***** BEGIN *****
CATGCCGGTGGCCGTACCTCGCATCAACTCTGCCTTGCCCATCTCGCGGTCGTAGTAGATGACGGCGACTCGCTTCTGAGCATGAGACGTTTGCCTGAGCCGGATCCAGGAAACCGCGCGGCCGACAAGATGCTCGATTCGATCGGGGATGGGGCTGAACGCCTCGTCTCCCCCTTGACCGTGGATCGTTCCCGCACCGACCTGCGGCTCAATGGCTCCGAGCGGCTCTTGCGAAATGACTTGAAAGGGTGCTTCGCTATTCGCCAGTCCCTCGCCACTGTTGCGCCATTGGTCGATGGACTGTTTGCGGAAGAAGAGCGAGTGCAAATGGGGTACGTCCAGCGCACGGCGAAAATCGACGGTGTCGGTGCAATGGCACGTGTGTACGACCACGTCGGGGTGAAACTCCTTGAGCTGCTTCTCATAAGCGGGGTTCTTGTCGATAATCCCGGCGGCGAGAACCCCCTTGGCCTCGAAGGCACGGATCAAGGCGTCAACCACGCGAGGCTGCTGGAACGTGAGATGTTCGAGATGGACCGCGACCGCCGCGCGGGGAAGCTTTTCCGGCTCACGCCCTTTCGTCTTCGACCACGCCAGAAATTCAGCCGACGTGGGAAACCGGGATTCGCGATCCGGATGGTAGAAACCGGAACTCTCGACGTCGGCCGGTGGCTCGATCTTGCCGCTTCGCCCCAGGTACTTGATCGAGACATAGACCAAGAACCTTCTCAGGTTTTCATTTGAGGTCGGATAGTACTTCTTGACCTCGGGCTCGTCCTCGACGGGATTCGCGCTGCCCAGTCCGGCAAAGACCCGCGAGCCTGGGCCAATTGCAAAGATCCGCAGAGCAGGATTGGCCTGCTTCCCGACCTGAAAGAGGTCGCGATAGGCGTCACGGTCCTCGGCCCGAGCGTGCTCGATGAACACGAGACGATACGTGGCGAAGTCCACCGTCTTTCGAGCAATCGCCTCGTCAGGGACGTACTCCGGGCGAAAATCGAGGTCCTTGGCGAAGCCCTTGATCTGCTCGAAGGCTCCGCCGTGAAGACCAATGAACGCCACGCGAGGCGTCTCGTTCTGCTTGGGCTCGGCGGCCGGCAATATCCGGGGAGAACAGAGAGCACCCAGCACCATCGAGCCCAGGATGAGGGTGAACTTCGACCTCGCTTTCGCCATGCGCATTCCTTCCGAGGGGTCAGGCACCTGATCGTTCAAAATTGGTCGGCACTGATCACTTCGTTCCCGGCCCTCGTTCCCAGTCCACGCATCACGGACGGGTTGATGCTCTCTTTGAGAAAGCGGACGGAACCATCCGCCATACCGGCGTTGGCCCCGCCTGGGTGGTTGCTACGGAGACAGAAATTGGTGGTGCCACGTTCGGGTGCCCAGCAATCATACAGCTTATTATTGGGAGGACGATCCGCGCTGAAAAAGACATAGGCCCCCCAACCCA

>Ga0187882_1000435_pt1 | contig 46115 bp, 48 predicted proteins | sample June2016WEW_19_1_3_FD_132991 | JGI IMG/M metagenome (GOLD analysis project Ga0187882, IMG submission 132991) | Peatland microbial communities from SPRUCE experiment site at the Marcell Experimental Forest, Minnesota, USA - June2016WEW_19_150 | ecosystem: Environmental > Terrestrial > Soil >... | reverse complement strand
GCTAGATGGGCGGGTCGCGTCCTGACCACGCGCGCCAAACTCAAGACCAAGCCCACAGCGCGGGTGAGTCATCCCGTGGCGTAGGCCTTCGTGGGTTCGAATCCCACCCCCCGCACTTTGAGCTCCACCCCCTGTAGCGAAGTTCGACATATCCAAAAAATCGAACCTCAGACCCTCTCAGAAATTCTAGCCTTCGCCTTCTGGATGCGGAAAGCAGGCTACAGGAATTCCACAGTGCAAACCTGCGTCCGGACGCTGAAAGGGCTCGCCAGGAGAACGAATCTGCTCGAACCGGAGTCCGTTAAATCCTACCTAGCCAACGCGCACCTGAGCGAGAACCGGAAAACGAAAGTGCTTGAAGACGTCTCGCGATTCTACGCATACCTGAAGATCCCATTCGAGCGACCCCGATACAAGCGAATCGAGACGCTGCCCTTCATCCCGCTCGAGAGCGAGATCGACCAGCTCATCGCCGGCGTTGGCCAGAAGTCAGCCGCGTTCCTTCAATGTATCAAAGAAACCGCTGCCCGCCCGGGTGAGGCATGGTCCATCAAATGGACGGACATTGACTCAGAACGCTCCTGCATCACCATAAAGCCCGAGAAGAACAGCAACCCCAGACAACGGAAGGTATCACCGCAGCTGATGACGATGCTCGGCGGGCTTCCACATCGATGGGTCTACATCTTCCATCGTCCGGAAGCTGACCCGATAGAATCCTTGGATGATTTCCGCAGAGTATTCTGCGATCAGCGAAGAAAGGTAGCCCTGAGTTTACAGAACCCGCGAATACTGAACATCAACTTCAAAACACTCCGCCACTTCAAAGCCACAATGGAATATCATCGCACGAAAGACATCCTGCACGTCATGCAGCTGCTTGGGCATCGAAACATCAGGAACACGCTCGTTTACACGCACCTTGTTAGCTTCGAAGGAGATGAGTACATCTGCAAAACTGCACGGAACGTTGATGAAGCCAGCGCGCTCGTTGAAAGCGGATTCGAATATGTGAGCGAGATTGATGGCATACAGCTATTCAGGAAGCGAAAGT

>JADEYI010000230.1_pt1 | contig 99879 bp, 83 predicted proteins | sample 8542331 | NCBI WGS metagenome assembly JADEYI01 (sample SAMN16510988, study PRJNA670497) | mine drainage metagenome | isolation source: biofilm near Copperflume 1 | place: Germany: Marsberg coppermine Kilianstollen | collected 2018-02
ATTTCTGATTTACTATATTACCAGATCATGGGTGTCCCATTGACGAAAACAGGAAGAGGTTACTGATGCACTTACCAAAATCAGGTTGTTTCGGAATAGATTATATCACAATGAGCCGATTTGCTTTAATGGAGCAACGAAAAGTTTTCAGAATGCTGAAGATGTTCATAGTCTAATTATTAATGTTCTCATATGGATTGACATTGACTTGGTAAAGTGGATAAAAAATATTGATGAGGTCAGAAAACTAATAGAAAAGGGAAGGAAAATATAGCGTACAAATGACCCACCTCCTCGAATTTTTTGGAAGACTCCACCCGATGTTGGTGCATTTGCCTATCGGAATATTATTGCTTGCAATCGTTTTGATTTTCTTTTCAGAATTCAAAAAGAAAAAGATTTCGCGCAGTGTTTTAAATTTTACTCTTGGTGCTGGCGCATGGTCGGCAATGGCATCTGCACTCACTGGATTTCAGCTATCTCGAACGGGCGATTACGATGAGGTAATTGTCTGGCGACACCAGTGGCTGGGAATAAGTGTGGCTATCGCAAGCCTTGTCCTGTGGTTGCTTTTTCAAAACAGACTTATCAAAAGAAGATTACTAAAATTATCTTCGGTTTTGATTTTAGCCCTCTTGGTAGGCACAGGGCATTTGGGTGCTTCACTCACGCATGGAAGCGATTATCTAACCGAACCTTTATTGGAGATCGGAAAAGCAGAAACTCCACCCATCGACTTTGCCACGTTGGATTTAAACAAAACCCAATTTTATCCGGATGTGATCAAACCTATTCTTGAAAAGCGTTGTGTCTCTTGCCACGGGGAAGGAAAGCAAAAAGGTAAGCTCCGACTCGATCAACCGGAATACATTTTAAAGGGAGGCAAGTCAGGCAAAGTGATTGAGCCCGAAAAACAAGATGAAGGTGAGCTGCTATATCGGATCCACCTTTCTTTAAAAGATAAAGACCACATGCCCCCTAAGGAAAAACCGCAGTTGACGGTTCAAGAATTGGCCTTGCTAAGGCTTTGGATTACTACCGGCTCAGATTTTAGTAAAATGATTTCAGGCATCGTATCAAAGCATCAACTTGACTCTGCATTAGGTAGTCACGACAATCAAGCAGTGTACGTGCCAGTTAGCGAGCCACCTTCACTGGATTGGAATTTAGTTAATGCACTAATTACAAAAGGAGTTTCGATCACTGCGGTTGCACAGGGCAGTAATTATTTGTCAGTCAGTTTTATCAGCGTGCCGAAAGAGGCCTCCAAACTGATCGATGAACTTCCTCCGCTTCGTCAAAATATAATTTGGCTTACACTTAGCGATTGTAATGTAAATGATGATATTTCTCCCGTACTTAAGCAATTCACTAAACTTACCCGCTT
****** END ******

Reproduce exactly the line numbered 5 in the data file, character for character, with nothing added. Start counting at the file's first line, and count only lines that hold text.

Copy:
ATTTCTGATTTACTATATTACCAGATCATGGGTGTCCCATTGACGAAAACAGGAAGAGGTTACTGATGCACTTACCAAAATCAGGTTGTTTCGGAATAGATTATATCACAATGAGCCGATTTGCTTTAATGGAGCAACGAAAAGTTTTCAGAATGCTGAAGATGTTCATAGTCTAATTATTAATGTTCTCATATGGATTGACATTGACTTGGTAAAGTGGATAAAAAATATTGATGAGGTCAGAAAACTAATAGAAAAGGGAAGGAAAATATAGCGTACAAATGACCCACCTCCTCGAATTTTTTGGAAGACTCCACCCGATGTTGGTGCATTTGCCTATCGGAATATTATTGCTTGCAATCGTTTTGATTTTCTTTTCAGAATTCAAAAAGAAAAAGATTTCGCGCAGTGTTTTAAATTTTACTCTTGGTGCTGGCGCATGGTCGGCAATGGCATCTGCACTCACTGGATTTCAGCTATCTCGAACGGGCGATTACGATGAGGTAATTGTCTGGCGACACCAGTGGCTGGGAATAAGTGTGGCTATCGCAAGCCTTGTCCTGTGGTTGCTTTTTCAAAACAGACTTATCAAAAGAAGATTACTAAAATTATCTTCGGTTTTGATTTTAGCCCTCTTGGTAGGCACAGGGCATTTGGGTGCTTCACTCACGCATGGAAGCGATTATCTAACCGAACCTTTATTGGAGATCGGAAAAGCAGAAACTCCACCCATCGACTTTGCCACGTTGGATTTAAACAAAACCCAATTTTATCCGGATGTGATCAAACCTATTCTTGAAAAGCGTTGTGTCTCTTGCCACGGGGAAGGAAAGCAAAAAGGTAAGCTCCGACTCGATCAACCGGAATACATTTTAAAGGGAGGCAAGTCAGGCAAAGTGATTGAGCCCGAAAAACAAGATGAAGGTGAGCTGCTATATCGGATCCACCTTTCTTTAAAAGATAAAGACCACATGCCCCCTAAGGAAAAACCGCAGTTGACGGTTCAAGAATTGGCCTTGCTAAGGCTTTGGATTACTACCGGCTCAGATTTTAGTAAAATGATTTCAGGCATCGTATCAAAGCATCAACTTGACTCTGCATTAGGTAGTCACGACAATCAAGCAGTGTACGTGCCAGTTAGCGAGCCACCTTCACTGGATTGGAATTTAGTTAATGCACTAATTACAAAAGGAGTTTCGATCACTGCGGTTGCACAGGGCAGTAATTATTTGTCAGTCAGTTTTATCAGCGTGCCGAAAGAGGCCTCCAAACTGATCGATGAACTTCCTCCGCTTCGTCAAAATATAATTTGGCTTACACTTAGCGATTGTAATGTAAATGATGATATTTCTCCCGTACTTAAGCAATTCACTAAACTTACCCGCTT